The last session of APRU Esports Fellowship Program 3rd Cohort took place on July 28, marking one month of experts and students successfully engaging in next-generation learning experiences and supporting the growth of healthy and vibrant Esports communities.
Led by Tecnológico de Monterrey, the 3rd Cohort recorded 37 participants from 12 APRU member universities and nine different economies. Each APRU member was invited to nominate five undergraduate students to create an immediate and lasting impact on student communities, while also cultivating an alumni network that is accretive to both the fellowship and APRU Esports participating universities.
The first session of the Fellowship focused on “Well-being in Esports”. Carlos Ordóñez, National AVP, Student Wellbeing at Tec de Monterrey, shared his recent research findings on stressors and coping strategies. According to Mr. Ordóñez, one of the main issues is that some Esports team members are not taking practice as seriously as others. Another challenge is maintaining a good life balance when working towards a professional Esports career.
“Not getting enough sleep is a problem that we see in terms of well-being all over the world, and we also see that gamers who work towards a professional career struggle with coping with social media criticism,” Mr. Ordóñez said.
Mr Ordóñez during his presentation
“Coping strategies range from spending a few minutes in the garden to a cognitive reevaluation of a situation to reduce its perceived importance,” he added.
Dr. Ramón Flores, Doctor of Chiropractic, shared insights on common health risks associated with Esports. Dr. Flores explained that although the spinal column constitutes the continuation of the brain, gamers often neglect the importance of the spinal column’s health.
The program’s second session was themed “Networking with Esports Companies”. Terence Leung, Senior Manager, Digital Entertainment, Cyberport, introduced Cyberport’s cluster of digital companies, including several game developers and art creators, with Mr. Leung’s team supporting the entire ecosystem from the upstream to the downstream companies.
Charles Fauchet, co-founder of KIX Esports, a Macao-based entrepreneur of Esports, shared his entrepreneurial journey and how KIX came into being by organizing a tournament with the University of Macau in 2017.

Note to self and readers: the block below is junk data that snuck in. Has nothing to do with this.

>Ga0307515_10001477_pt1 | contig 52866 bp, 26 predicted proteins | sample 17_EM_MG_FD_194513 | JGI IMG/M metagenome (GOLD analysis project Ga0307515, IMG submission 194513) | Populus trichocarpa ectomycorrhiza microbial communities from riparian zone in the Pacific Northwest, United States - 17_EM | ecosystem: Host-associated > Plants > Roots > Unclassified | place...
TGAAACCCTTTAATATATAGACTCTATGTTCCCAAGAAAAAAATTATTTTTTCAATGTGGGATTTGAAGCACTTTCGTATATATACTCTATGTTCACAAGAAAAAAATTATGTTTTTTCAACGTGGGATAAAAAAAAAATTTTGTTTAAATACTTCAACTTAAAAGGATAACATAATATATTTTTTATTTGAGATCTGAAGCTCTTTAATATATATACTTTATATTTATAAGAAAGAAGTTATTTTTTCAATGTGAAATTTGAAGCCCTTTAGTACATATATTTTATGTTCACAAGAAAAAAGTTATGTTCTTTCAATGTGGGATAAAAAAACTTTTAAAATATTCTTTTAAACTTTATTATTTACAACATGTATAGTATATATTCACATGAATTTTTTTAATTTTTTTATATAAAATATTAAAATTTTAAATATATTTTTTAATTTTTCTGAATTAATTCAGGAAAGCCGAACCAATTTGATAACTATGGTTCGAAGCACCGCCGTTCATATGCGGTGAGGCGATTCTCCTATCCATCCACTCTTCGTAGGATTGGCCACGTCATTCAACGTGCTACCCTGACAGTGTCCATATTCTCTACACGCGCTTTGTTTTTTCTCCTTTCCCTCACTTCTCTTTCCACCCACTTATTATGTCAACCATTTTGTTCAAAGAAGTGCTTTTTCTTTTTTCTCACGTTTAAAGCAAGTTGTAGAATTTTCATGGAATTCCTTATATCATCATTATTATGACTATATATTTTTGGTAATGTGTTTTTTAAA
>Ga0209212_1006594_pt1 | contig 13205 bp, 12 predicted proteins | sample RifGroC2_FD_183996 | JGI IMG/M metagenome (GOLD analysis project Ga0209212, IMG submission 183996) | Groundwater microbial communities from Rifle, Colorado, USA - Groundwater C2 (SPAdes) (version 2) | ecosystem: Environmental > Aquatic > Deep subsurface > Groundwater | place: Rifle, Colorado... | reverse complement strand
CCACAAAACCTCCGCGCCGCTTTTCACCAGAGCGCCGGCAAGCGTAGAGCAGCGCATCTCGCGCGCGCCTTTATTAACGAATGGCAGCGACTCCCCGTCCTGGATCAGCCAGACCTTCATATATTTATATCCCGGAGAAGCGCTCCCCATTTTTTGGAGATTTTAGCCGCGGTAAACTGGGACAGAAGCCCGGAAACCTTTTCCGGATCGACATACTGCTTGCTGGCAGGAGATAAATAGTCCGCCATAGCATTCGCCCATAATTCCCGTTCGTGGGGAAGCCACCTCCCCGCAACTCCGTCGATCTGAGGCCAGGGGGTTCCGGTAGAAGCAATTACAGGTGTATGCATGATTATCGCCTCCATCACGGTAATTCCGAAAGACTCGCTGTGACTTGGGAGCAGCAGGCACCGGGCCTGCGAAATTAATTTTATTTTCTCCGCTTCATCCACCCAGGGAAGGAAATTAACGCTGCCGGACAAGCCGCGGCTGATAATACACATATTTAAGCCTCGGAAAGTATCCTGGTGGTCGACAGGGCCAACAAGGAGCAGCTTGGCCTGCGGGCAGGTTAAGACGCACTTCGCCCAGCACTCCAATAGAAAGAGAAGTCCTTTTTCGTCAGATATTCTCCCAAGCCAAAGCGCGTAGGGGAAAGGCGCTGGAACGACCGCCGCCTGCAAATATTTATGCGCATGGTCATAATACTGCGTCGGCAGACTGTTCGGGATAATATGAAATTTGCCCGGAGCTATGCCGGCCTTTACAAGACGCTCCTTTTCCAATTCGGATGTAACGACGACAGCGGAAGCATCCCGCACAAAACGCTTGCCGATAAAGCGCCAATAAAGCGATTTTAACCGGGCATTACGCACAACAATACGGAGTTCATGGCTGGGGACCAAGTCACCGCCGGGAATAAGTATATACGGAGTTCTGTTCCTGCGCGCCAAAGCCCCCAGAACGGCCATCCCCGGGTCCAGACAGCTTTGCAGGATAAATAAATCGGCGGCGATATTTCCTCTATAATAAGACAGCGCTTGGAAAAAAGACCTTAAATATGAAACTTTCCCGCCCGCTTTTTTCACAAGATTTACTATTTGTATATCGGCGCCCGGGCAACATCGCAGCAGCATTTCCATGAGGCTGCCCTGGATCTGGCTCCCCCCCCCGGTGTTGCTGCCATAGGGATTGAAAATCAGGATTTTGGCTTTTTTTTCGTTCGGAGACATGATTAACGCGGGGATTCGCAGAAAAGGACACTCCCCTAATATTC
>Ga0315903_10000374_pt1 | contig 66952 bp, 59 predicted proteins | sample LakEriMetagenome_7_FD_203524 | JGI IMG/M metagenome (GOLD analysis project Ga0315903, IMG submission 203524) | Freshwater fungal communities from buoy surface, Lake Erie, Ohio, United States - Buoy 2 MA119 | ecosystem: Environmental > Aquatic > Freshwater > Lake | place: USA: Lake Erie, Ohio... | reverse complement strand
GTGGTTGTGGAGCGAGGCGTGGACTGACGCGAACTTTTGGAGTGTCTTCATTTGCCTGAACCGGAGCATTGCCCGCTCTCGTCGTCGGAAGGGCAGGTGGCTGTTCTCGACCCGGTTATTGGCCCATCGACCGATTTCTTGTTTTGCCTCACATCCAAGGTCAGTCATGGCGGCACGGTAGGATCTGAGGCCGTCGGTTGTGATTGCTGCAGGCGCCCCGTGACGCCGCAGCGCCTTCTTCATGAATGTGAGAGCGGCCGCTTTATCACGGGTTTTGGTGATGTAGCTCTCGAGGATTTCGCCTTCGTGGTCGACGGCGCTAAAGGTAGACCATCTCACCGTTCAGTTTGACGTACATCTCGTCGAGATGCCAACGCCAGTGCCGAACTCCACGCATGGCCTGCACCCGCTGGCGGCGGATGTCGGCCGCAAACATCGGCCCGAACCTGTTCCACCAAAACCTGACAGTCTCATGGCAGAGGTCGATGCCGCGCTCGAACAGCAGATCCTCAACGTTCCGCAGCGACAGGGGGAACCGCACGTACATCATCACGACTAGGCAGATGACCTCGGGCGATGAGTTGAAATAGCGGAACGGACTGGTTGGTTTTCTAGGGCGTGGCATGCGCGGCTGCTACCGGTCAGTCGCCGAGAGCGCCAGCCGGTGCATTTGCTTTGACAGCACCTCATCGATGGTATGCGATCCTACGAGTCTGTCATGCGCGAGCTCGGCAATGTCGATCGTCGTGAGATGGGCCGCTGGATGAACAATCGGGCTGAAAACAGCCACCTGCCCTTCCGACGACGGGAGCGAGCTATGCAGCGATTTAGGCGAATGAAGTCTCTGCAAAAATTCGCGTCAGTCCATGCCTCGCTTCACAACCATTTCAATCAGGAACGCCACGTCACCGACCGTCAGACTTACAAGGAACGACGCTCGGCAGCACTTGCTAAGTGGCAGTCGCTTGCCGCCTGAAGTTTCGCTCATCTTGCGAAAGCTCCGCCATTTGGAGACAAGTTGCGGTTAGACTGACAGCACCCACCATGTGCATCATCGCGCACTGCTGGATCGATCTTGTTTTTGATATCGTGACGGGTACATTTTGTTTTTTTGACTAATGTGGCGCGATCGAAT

“Whereas developing a game requires a lot of funds, creating Esports teams and tournaments was a feasible way of helping Macao’s diversification strategy,” Mr. Fauchet said.
In the final session under the theme “The Future of Esports in the Universities; Academic Options and Scholarships,” panelists shared their perspectives on the development of Esports in their respective universities and locations. Glen Tokola, Esports Manager of the University of Washington, explained how the university’s Esports program now caters to approximately 3,000 active gamers.
“It was a three-year window, which is an incredibly fast time for any given program within the University of Washington to occur, showing that there was enough of a vision and support from leadership.” Mr. Tokola said.
Dr. Yupei Zhao, Professor, Media and International Culture at Zhejiang University, shared insights about Esports development in China. Dr. Zhao pointed out that this year is a big year for Esports in Zhejiang Province because Esports will be included in the 19th Asian Games in Hangzhou in September-October.
Finally, Jennifer Seto, Esports Program Manager of Simon Fraser University, explained the state of play for Esports in Canada. Ms. Seto pointed out that although the US constitutes a larger market, Canada has many standout schools that are competing at the top internationally.
The online sessions of the fellowship had an interactive part via breakout rooms, where students had the opportunity to get to know each other, engage, debate, and learn about the development and status of Esports on their campuses.
Fellowship participants during one of the sessions
The overall feedback collected after the fellowship was very positive, with the program exciding the expectations of the majority of the participants and with the participants sharing their appreciation for these kinds of activities:
“What I’ve learned from this Fellowship is that there’s a lot more Esports out there around the world. It was such a great opportunity for me to connect with people not only in the US but internationally such as Mexico, Hong Kong, Singapore. That is probably one of the coolest things I have been a part of…”
Garret Lau, University of Hawai’i at West Oahu
The APRU Esports Fellowship Program 3rd Cohort concluded with the submission, by each participating university, of a final project. This project was the creation of a video showcasing the establishment, development, and impact of Esports on their campus.